Monday, November 14, 2016

EXTENDED REST BETWEEN WEIGHT-LIFTING SETS COULD HELP MUSCLES GROWTH

Researchers from the University of Birmingham have found that extended rest intervals between sets of weight-lifting could help with muscle growth.



The findings, published in Experimental Physiology, go against the conventional belief that favours shorter periods of rest. The study highlights that short rest intervals may actually impair the processes that control muscle growth.


16 males completed resistance exercises interspersed by either one minute or five minutes of rest. Muscle biopsies were obtained at 0, 4, 24 and 28 hours post-exercise and analysed to determine myofibrillar protein synthesis (MPS) and intercellular signalling.
In the early part of recovery, the increase in MPS from resting levels was two-fold greater in those with longer rest periods. They saw a 152% increase, versus 76% increase in those with short rest intervals.




Dr Leigh Breen, from the University of Birmingham, explained, "With short rests of one minute, though the hormonal response is superior, the actual muscle response is blunted. If you're looking for maximised muscle growth with your training programme, a slightly longer interval between sets may provide a better chance of having the muscle response you're looking for."
The team recommend that novices starting out on weight training programs should take sufficient rest, of at least 2-3 minutes, between weight lifting sets.
Dr Breen added, "Over time, they may need to find ways to push beyond the plateau of muscle building that commonly occurs, and so may gradually decrease their rest periods. For experienced lifters, it's possible that they may not experience the same blunted muscle building response to short rest intervals, particularly if they have trained this way for a prolonged period and adapted to this unique metabolic stress. Nonetheless, similar recommendations of 2-3 minutes between sets should help to ensure maximal muscle growth in well trained individuals."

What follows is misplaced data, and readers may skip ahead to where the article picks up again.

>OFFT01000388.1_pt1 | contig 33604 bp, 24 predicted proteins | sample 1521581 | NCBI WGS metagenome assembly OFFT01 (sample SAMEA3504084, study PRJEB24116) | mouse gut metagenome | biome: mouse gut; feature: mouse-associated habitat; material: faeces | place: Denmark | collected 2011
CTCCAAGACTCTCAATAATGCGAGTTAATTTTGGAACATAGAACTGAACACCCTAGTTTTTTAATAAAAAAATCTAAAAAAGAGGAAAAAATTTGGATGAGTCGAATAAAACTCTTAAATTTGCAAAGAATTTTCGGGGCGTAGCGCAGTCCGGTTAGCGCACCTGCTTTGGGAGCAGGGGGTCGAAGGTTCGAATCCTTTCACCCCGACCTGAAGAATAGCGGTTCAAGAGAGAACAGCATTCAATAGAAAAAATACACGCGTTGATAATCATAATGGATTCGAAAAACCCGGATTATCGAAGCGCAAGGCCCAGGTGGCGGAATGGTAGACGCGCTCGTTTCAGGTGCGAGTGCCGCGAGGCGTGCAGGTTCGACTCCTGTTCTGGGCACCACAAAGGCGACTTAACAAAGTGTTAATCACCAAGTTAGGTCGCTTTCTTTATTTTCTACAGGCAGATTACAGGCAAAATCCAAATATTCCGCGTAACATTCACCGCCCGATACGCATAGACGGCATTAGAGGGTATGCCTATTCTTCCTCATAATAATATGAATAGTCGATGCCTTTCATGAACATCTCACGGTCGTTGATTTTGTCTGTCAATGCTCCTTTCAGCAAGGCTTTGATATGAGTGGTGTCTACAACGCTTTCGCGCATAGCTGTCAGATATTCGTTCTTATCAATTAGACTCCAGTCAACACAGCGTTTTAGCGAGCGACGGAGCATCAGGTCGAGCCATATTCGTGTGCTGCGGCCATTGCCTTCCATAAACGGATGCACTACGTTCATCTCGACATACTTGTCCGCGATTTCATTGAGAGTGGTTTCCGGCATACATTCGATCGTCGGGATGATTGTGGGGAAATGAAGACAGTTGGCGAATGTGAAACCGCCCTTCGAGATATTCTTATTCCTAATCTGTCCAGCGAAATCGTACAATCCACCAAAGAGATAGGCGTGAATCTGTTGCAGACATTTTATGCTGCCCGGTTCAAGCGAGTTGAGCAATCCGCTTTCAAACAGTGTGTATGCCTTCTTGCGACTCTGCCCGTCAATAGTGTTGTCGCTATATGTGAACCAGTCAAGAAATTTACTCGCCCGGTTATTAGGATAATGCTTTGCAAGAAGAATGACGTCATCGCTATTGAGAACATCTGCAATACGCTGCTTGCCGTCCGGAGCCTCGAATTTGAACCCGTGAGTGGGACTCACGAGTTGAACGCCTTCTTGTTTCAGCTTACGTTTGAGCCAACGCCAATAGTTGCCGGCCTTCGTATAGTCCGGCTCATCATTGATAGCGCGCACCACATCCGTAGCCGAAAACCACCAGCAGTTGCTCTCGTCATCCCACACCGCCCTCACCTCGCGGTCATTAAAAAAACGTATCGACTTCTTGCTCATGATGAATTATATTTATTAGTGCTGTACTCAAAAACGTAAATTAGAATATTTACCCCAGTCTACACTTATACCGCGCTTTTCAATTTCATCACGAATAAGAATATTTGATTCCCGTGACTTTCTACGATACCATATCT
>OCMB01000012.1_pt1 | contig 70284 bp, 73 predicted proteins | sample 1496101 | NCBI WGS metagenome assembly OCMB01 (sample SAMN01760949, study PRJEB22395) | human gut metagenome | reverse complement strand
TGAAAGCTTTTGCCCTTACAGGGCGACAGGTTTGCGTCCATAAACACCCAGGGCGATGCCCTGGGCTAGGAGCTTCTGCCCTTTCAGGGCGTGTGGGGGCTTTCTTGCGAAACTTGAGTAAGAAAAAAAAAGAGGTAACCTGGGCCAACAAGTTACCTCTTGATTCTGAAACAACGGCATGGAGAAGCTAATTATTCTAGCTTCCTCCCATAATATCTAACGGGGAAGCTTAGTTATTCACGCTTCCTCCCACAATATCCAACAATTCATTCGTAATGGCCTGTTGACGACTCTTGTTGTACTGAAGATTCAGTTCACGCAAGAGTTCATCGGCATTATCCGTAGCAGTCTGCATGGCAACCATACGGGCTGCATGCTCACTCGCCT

The research team are currently following up the investigation with a longer term study to see effects over a number of months, and further research into how individuals can maximise their training outcomes by manipulating variables, such a rest, in their training.



Journal Reference:
  1. James McKendry, Alberto Pérez-López, Michael McLeod, Dan Luo, R. Dent, Benoit Smeuninx, Jinglei Yu, Angela. E. Taylor, Andrew Philp, Leigh Breen. Short inter-set rest blunts resistance exercise-induced increases in myofibrillar protein synthesis and intracellular signaling in young malesExperimental Physiology, 2016; DOI: 10.1113/EP085647

Sunday, November 13, 2016

HOW HIGH-PROTEIN DIETS CAUSE WEIGHT LOSS

A common end-product of digested protein -- phenylalanine -- triggers hormones that make rodents feel less hungry and leads to weight loss, according to a new study presented at the Society for Endocrinology annual conference in Brighton.




A better understanding of the mechanism by which protein diets cause weight loss could lead to the development of drugs and diets that tackle the growing obesity epidemic.